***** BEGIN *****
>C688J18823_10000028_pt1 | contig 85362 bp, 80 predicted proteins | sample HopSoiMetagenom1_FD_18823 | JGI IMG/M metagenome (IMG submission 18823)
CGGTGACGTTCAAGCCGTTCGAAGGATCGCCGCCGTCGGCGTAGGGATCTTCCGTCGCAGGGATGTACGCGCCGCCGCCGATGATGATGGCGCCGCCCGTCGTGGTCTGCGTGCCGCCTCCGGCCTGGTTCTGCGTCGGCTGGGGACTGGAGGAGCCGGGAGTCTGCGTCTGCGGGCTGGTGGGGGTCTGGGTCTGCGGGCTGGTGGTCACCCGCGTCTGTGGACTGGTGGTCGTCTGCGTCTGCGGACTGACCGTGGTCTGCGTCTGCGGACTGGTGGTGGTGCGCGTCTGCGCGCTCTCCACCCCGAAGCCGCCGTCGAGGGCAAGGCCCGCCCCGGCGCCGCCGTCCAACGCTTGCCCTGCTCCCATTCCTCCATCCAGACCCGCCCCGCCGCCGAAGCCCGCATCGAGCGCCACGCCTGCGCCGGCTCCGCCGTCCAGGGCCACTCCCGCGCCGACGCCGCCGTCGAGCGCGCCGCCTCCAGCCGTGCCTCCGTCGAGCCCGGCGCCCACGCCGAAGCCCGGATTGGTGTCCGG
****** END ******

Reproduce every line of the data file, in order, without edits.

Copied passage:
>C688J18823_10000028_pt1 | contig 85362 bp, 80 predicted proteins | sample HopSoiMetagenom1_FD_18823 | JGI IMG/M metagenome (IMG submission 18823)
CGGTGACGTTCAAGCCGTTCGAAGGATCGCCGCCGTCGGCGTAGGGATCTTCCGTCGCAGGGATGTACGCGCCGCCGCCGATGATGATGGCGCCGCCCGTCGTGGTCTGCGTGCCGCCTCCGGCCTGGTTCTGCGTCGGCTGGGGACTGGAGGAGCCGGGAGTCTGCGTCTGCGGGCTGGTGGGGGTCTGGGTCTGCGGGCTGGTGGTCACCCGCGTCTGTGGACTGGTGGTCGTCTGCGTCTGCGGACTGACCGTGGTCTGCGTCTGCGGACTGGTGGTGGTGCGCGTCTGCGCGCTCTCCACCCCGAAGCCGCCGTCGAGGGCAAGGCCCGCCCCGGCGCCGCCGTCCAACGCTTGCCCTGCTCCCATTCCTCCATCCAGACCCGCCCCGCCGCCGAAGCCCGCATCGAGCGCCACGCCTGCGCCGGCTCCGCCGTCCAGGGCCACTCCCGCGCCGACGCCGCCGTCGAGCGCGCCGCCTCCAGCCGTGCCTCCGTCGAGCCCGGCGCCCACGCCGAAGCCCGGATTGGTGTCCGG